January 24, 2016 (continued): My first day in Los Angeles, I left my AirBnB in West Hollywood and began with breakfast at Fratelli Cafe. Being in California, I decided to take advantage of all the Mexican food I could get my hands on so I ordered the huevos rancheros and a mocha. The huevos rancheros was 2 eggs over-medium served on fried corn tortillas, topped with cheddar cheese, black beans, avocado, and house-made pico de gallo, it also came with a side of potatoes. Every part of the meal was well seasoned and a perfect amalgamation of textures and flavors. The service was friendly and the coffee strong so I give this place two thumbs up!
Walking back to my car I spotted the first of many artistically decorated electrical boxes.
This trip could’ve been nicknamed the West Coast Museum Tour since my next destination was the largest art museum in the west, LACMA. I’d seen all the posts from other creators of some of the famous installations located outside the museum so this was on a must visit for me.
On the right of the elevator is one of the most iconic installations at LACMA, the Urban Light sculpture by Chris Burden. I can see why thousands flock to this site for their selfie backdrop of the day - it is really stunning in person and the fact that they are real, re-purposed working street lamps makes it all the more dynamic and fun.
The colors on this George Braques painting, Boats on the Beach is so fun and playful that it really does evoke feelings of summer time by the sea.
See my own beginnings of learning how to create in the Cubist aesthetic, where we had to draw a violin at different angles within the same piece to show its dimensional shape within a flat surface. (Side note: Can’t believe I still have this from high school!)
I love the colors of The Disks painting by Fernand Leger.
Woman with Blue Veil by Pablo Picasso. I love the freeform, softer technique in this painting.
Tea by Henri Matisse has a beautiful color palette along with an ideal setting of having tea in a garden with friends and a doggeh.
Composition in White, Red, and Yellow by Piet Mondrian. To see one of his most famous pieces up close with the cracks in the white paint after many years is something to behold. I know most people don’t understand why this type of art is a thing in the “I could do that attitude”, but after many years of art movements with ornate flourishes and detail, Mondrian was one of the first to strip it back to representing what he saw in its most minimalist form.
Detail from a surrealist painting (can’t remember who this is by!).
Weeping Woman with Handkerchief by Pablo Picasso has an almost contemporary modern feel to it in its style and colors.
Animated Forms by Joan Miró.
Suicide at Dawn by Victor Brauner. This painting was a little disturbing but it still made me stop, look and think so isn’t that what art is supposed to do?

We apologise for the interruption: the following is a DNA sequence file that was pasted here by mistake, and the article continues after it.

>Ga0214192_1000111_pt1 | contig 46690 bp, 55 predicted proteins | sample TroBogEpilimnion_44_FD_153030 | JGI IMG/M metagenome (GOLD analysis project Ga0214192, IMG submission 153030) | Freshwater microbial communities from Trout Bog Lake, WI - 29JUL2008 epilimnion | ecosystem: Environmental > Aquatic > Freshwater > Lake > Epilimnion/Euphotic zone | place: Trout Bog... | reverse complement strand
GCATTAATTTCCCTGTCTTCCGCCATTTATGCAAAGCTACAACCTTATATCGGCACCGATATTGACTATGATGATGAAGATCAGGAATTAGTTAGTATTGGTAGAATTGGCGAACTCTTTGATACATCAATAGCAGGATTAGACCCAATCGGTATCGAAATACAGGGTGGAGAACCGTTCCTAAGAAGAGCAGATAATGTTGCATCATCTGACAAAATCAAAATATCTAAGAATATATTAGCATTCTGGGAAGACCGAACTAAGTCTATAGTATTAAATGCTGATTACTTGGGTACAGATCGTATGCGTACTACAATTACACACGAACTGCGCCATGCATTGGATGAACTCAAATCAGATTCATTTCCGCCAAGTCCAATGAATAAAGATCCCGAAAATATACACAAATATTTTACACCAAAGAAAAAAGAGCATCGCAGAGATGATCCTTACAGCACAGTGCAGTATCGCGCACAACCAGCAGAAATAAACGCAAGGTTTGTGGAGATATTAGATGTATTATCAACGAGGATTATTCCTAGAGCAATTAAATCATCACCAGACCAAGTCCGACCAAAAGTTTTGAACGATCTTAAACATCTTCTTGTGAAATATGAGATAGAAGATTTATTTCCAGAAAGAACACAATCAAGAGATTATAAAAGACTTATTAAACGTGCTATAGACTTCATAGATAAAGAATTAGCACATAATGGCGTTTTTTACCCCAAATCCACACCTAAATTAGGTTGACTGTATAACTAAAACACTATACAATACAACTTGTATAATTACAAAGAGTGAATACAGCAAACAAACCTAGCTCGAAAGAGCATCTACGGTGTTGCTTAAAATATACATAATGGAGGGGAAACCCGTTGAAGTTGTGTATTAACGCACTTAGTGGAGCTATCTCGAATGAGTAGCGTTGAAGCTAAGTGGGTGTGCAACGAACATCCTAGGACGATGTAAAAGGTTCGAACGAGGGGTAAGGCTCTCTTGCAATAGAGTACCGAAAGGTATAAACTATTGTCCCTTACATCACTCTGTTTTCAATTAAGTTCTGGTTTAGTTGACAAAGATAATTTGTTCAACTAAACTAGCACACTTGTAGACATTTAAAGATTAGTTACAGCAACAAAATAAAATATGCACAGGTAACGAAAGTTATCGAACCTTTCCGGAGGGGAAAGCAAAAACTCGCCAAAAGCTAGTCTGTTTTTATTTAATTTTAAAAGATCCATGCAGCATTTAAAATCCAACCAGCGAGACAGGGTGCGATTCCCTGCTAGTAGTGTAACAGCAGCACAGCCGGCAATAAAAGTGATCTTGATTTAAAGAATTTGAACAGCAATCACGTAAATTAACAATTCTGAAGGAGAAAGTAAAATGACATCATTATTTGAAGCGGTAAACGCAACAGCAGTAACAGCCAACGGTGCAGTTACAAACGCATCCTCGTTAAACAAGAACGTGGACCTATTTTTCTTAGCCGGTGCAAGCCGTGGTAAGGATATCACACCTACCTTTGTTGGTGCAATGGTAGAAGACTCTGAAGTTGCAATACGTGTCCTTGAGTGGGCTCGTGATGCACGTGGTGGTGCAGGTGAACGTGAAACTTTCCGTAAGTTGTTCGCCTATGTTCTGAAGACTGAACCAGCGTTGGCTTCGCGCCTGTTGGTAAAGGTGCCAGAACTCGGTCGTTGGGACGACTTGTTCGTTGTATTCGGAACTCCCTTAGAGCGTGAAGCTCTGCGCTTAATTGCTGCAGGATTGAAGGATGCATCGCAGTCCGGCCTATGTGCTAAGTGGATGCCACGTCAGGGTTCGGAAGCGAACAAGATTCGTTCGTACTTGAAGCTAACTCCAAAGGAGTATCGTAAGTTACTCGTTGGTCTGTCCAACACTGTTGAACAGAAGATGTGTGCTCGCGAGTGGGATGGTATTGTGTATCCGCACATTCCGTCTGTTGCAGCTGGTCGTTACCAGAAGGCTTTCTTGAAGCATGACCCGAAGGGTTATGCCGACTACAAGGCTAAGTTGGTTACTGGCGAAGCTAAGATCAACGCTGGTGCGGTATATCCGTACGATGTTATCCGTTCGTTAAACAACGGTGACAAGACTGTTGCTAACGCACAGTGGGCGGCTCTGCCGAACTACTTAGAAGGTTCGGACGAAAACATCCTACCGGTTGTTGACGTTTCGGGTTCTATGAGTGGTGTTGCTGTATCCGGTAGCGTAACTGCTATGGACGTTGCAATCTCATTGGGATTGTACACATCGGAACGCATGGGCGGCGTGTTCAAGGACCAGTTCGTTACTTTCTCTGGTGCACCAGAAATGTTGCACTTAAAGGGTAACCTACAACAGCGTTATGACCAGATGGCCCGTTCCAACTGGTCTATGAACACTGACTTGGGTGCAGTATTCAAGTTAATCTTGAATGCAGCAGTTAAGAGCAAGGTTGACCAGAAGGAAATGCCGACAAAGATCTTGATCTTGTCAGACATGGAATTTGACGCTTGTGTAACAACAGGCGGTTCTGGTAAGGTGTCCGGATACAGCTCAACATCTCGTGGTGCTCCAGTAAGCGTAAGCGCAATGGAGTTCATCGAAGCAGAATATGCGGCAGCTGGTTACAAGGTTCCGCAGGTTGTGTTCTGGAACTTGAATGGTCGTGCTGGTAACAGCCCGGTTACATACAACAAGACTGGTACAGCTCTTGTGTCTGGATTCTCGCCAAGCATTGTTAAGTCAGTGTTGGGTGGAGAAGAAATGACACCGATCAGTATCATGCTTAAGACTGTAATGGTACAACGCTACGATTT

The Treachery of Images (This is Not a Pipe) (La trahison des images [Ceci n'est pas une pipe]) by René Magritte is one of my favorite pieces of art, as it mixes my favorite things in one - art, psychology and philosophy.
Homage to the Square: Dissolving/vanishing by Josef Albers.
This sculpture is not creeping me out at all.
Speaking of layers of paint, this piece created its own texture.
I found the textures and patterns created by the paint interesting on this piece.
Giant Pool Balls by Claes Oldenburg was another favorite I saw at LACMA as I enjoy novelty size items giant or miniature. I had first heard of Claes Oldenburg, ironically while watching Clueless when Cher is giving a tour of her house to Christian and he spots a Claes Oldenburg sculpture. Who says entertainment can’t be informative?
I would need this big of a comb to deal with my unruly hair. (Untitled) Comb by Vija Celmins.
La Gerbe by Henri Matisse.
I enjoyed the interior aesthetics of the Broad Contemporary Art Museum building at LACMA. The colored window panels allowed tinted reflections when the light shone through, while the giant glass elevator gave me Charlie and the Great Glass Elevator vibes.
The Sympathetic Imagination exhibit by Diana Thater was one of my favorites with large scale projections of planets, moons, animals and architecture.
On top of the BCAM building you can see a straight shot view of the Hollywood sign.
Conveniently located next to LACMA was the La Brea Tar Pits - I did not go into the museum but part of the outdoor area is free to the public so that was a bonus! As you approach the many tar pits around the park, you can definitely smell the oil seeping from as well as see that iridescent sheen on the surface. There were a few pits that were still actively bubbling as well. I also learned that La Brea means “the tar” in Spanish so this place is basically called “The Tar, Tar Pits”.
*Dug from UP voice* - “SQUIRREL!”
Overall, I had a great time seeing iconic pieces of art in person that I’d only seen in print previously. LACMA has a vast range of collections, as I only managed to see maybe ¾ of it and that was rushing through a few exhibitions. Definitely worth the ticket price!